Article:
Research also suggests that perceptions of ideal workers differentially affect faculty men and women engaged in childrearing, whereby mothers are perceived as less flexible and rated lower in performance than their male counterparts, even when they report similar involvement in work and family roles (King, 2008). Further, Correll, Benard, and Paik (2007) reported that, compared to women without children, mothers received competence ratings approximately 10% lower than nonmothers, were given a recommended starting salary of $11,000 less than non-mothers, and were only recommended for hire 47% of the time, whereas nonmothers were recommended 84% of the time. Mothers were also allowed far less flexibility in their work, held to harsher performance standards, allowed fewer times of being late to work, and needed a significantly higher score on an exam than nonmothers before being considered hirable. In contrast, parenting seems to work in favor of men. Correll et al. (2007) found that fathers were rated as more committed to their jobs than nonfathers, were allowed to be late to work more, and were offered higher salaries than nonfathers. In a similar vein, Heilman and Okimoto (2008) found that mothers applying for a promotion to a traditionally male position were perceived to be less competent and agentic compared to fathers and employees who were not parents; this bias against mothers negatively influenced screening recommendations for the position.

Together, these findings suggest that the ideal work norm—a social-structural explanation for gender inequity in STEM—provides a better account for why women do not pursue and remain in STEM careers than the individual-level explanation that women simply spend too much time in the private, domestic sphere to be good workers. This research on stereotypes about model workers, the second shift, and the motherhood bias point to the myriad ways in which societal ideologies about gender and work serve to limit women's participation in male dominated occupations like STEM, challenging the idea that women are simply too concerned about the private sphere of home and family to gain gender parity in STEM.

Practical recommendations for I-O psychologists

As I-O psychologists, we have skills in job design and redesign. In order to increase gender parity in STEM, we should use these skills to reimagine workplaces that do not require workers to meet the ideal worker norm in order to be successful. As an academic and practice science, we have already demonstrated that flextime and telecommuting allow employees to work at different locations and hours and still successfully perform. Notably, these practices do not help only women; men benefit from flextime and telecommuting as well. This area is a prime example of how creating workplaces that help achieve gender parity will actually improve work–life balance for all.

Job design analyses can also be used to determine if there are some workplace practices and expectations that (a) are different in their effects on men and women and (b) if so, can be changed without affecting functioning at the individual and organizational level. A simple example comes from academia: scheduling faculty meetings so that they end before after school care pick up. Many departments schedule their meetings for very late or very early in the day (even outside normal working hours) in order to increase the time slots that faculty are available for teaching, but this means that parents who have to pick up children cannot fully participate in these meetings. By rearranging teaching assignments and teaching times, this problem can be reduced and parents can fully participate in departmental life. The same is true for organizations more generally.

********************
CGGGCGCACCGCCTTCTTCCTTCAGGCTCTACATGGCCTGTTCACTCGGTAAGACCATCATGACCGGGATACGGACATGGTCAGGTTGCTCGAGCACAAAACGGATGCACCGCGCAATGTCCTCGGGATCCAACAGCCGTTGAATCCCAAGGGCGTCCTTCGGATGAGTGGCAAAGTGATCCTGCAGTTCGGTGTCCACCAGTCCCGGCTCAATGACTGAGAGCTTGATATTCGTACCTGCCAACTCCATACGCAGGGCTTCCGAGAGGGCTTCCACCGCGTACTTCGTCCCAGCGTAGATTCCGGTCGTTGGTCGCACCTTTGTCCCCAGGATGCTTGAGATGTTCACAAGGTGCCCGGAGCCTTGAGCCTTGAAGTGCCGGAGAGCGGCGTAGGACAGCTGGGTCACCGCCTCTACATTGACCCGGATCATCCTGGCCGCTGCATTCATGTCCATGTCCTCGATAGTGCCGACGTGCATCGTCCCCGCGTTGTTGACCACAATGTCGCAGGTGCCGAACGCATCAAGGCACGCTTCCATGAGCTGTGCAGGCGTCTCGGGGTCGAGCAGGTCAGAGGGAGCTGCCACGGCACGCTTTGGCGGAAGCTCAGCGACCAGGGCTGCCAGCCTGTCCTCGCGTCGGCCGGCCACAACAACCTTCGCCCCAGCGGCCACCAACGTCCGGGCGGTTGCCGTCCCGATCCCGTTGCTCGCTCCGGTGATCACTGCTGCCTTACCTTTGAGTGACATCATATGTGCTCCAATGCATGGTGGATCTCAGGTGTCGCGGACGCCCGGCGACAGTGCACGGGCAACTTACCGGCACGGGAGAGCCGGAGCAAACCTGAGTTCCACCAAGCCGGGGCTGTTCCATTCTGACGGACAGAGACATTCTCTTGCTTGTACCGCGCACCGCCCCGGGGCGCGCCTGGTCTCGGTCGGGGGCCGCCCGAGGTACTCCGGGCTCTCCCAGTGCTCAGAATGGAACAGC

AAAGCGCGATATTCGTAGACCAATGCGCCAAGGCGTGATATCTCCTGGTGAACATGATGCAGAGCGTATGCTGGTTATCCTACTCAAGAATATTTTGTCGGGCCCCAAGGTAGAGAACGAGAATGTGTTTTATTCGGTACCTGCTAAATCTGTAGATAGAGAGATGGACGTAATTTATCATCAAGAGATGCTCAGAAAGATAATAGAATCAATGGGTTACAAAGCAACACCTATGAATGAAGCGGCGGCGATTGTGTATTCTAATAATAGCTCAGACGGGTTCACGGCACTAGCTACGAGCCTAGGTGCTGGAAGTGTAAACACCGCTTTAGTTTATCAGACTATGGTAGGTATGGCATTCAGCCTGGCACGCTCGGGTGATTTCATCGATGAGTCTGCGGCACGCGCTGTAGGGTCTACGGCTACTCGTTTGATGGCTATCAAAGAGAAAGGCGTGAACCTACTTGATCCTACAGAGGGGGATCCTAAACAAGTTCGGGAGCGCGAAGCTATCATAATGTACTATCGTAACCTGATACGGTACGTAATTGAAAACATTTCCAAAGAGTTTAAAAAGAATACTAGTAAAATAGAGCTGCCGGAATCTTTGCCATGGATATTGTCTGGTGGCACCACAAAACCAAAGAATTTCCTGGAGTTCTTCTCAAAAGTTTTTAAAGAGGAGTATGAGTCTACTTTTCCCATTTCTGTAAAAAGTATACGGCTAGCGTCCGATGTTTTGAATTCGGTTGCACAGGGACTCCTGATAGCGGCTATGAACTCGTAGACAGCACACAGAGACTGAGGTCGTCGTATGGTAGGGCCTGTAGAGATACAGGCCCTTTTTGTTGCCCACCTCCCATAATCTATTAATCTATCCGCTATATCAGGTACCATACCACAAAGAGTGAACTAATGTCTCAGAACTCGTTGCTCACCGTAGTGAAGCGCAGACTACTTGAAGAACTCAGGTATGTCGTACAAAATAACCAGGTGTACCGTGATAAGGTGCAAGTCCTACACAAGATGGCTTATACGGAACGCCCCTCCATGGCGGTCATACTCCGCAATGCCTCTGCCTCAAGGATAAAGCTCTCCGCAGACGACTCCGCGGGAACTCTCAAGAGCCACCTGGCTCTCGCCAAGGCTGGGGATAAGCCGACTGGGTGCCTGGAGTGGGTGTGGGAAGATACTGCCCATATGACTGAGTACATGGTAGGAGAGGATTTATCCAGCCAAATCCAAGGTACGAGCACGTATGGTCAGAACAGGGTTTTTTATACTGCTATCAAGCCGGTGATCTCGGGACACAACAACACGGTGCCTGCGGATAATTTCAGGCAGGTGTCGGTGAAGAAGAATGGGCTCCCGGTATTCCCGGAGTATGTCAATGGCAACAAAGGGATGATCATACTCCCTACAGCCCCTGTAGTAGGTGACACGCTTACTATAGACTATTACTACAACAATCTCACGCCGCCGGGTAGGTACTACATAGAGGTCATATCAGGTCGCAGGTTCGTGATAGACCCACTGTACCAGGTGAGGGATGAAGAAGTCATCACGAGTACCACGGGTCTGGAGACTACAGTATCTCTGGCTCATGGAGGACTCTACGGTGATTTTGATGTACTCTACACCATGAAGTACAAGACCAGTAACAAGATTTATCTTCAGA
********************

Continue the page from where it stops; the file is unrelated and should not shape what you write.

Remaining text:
Conclusion

In this article, we examined the different explanations regarding gender inequity in STEM fields produced by the individual lens and the social-structural lens. We described three myths that legitimize gender inequity in fields like STEM by making gender inequity an issue that originates in the choices, behaviors, and expectations of individual women. In essence, this individual-level explanation for gender inequality suggests that women are responsible for the injustice they experience. We challenged these myths by describing alternative social-structural explanations that result from societal ideologies about gender and work. In so doing, we argue that gender inequity in the workplace, including in the STEM workforce, is not a problem for individual women but a social-structural problem that deserves attention from all members of society—men and women. It is also one in which I-O psychologists are uniquely suited to tackle by promoting a shift in how we think about gender and work and by reimagining how, when, and where work is accomplished—and by whom it is accomplished. We are issuing a call to I-O psychologists to begin addressing gender inequity in STEM as a problem we all share rather than one that should be left to individual women. Together, by making it “our” problem, we can help combat gender inequity in STEM fields, the workplace, and society.

1 We acknowledge that these explanations might be particularly Western, as there are clear differences in construal of the self, figure-ground cognitive properties, and attributions across cultures (Henrich, Heine, & Norenzayan, 2010; Markus & Kitayama, 1991).

2 This effect has also been found for race (resumes with either “black-sounding” or “white-sounding” names based on social security data for names that are popular within only Caucasian or African-American families); having a “white sounding” name was equivalent to 8 additional years of experience (Bertrand & Mullainathan, 2004). Research also shows that ostensibly having a disability translates into negative outcomes (e.g., less likelihood of receiving a job offer) for potential employees (Ren, Paetzold, & Colella, 2008).